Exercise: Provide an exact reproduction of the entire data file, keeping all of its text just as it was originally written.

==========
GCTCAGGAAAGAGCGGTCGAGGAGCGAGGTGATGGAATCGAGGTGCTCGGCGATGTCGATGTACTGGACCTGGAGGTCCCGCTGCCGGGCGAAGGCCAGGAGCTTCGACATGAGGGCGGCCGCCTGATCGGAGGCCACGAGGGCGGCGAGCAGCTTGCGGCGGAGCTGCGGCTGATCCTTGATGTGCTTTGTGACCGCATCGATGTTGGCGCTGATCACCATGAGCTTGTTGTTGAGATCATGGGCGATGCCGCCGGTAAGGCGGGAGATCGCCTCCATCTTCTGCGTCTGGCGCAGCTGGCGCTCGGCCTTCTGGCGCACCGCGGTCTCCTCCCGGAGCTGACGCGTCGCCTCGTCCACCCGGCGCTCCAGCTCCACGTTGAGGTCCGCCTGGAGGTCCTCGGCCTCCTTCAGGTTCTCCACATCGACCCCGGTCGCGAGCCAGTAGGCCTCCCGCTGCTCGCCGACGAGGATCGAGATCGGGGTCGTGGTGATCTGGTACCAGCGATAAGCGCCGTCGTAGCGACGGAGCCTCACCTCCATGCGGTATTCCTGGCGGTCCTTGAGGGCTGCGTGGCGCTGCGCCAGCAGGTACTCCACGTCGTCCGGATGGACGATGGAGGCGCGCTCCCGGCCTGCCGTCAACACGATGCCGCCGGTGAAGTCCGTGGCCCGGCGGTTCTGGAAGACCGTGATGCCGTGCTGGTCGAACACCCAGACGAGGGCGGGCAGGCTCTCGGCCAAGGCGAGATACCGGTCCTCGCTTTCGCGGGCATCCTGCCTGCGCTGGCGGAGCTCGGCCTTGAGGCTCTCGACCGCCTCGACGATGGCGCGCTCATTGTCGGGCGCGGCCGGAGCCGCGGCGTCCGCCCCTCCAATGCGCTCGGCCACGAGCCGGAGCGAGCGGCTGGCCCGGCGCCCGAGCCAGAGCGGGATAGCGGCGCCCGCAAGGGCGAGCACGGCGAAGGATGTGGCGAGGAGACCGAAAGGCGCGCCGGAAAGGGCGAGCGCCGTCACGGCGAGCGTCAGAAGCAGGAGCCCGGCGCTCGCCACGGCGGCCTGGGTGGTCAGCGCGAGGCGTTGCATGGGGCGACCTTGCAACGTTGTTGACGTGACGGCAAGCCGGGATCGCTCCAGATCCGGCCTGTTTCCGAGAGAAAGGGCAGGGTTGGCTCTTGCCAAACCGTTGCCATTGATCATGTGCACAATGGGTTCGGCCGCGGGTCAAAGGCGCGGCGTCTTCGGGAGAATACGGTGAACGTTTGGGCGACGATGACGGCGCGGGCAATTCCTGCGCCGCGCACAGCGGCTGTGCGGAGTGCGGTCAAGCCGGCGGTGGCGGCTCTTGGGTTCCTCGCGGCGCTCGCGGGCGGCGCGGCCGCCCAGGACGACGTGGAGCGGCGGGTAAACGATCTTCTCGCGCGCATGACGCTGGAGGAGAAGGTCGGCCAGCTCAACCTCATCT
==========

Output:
GCTCAGGAAAGAGCGGTCGAGGAGCGAGGTGATGGAATCGAGGTGCTCGGCGATGTCGATGTACTGGACCTGGAGGTCCCGCTGCCGGGCGAAGGCCAGGAGCTTCGACATGAGGGCGGCCGCCTGATCGGAGGCCACGAGGGCGGCGAGCAGCTTGCGGCGGAGCTGCGGCTGATCCTTGATGTGCTTTGTGACCGCATCGATGTTGGCGCTGATCACCATGAGCTTGTTGTTGAGATCATGGGCGATGCCGCCGGTAAGGCGGGAGATCGCCTCCATCTTCTGCGTCTGGCGCAGCTGGCGCTCGGCCTTCTGGCGCACCGCGGTCTCCTCCCGGAGCTGACGCGTCGCCTCGTCCACCCGGCGCTCCAGCTCCACGTTGAGGTCCGCCTGGAGGTCCTCGGCCTCCTTCAGGTTCTCCACATCGACCCCGGTCGCGAGCCAGTAGGCCTCCCGCTGCTCGCCGACGAGGATCGAGATCGGGGTCGTGGTGATCTGGTACCAGCGATAAGCGCCGTCGTAGCGACGGAGCCTCACCTCCATGCGGTATTCCTGGCGGTCCTTGAGGGCTGCGTGGCGCTGCGCCAGCAGGTACTCCACGTCGTCCGGATGGACGATGGAGGCGCGCTCCCGGCCTGCCGTCAACACGATGCCGCCGGTGAAGTCCGTGGCCCGGCGGTTCTGGAAGACCGTGATGCCGTGCTGGTCGAACACCCAGACGAGGGCGGGCAGGCTCTCGGCCAAGGCGAGATACCGGTCCTCGCTTTCGCGGGCATCCTGCCTGCGCTGGCGGAGCTCGGCCTTGAGGCTCTCGACCGCCTCGACGATGGCGCGCTCATTGTCGGGCGCGGCCGGAGCCGCGGCGTCCGCCCCTCCAATGCGCTCGGCCACGAGCCGGAGCGAGCGGCTGGCCCGGCGCCCGAGCCAGAGCGGGATAGCGGCGCCCGCAAGGGCGAGCACGGCGAAGGATGTGGCGAGGAGACCGAAAGGCGCGCCGGAAAGGGCGAGCGCCGTCACGGCGAGCGTCAGAAGCAGGAGCCCGGCGCTCGCCACGGCGGCCTGGGTGGTCAGCGCGAGGCGTTGCATGGGGCGACCTTGCAACGTTGTTGACGTGACGGCAAGCCGGGATCGCTCCAGATCCGGCCTGTTTCCGAGAGAAAGGGCAGGGTTGGCTCTTGCCAAACCGTTGCCATTGATCATGTGCACAATGGGTTCGGCCGCGGGTCAAAGGCGCGGCGTCTTCGGGAGAATACGGTGAACGTTTGGGCGACGATGACGGCGCGGGCAATTCCTGCGCCGCGCACAGCGGCTGTGCGGAGTGCGGTCAAGCCGGCGGTGGCGGCTCTTGGGTTCCTCGCGGCGCTCGCGGGCGGCGCGGCCGCCCAGGACGACGTGGAGCGGCGGGTAAACGATCTTCTCGCGCGCATGACGCTGGAGGAGAAGGTCGGCCAGCTCAACCTCATCT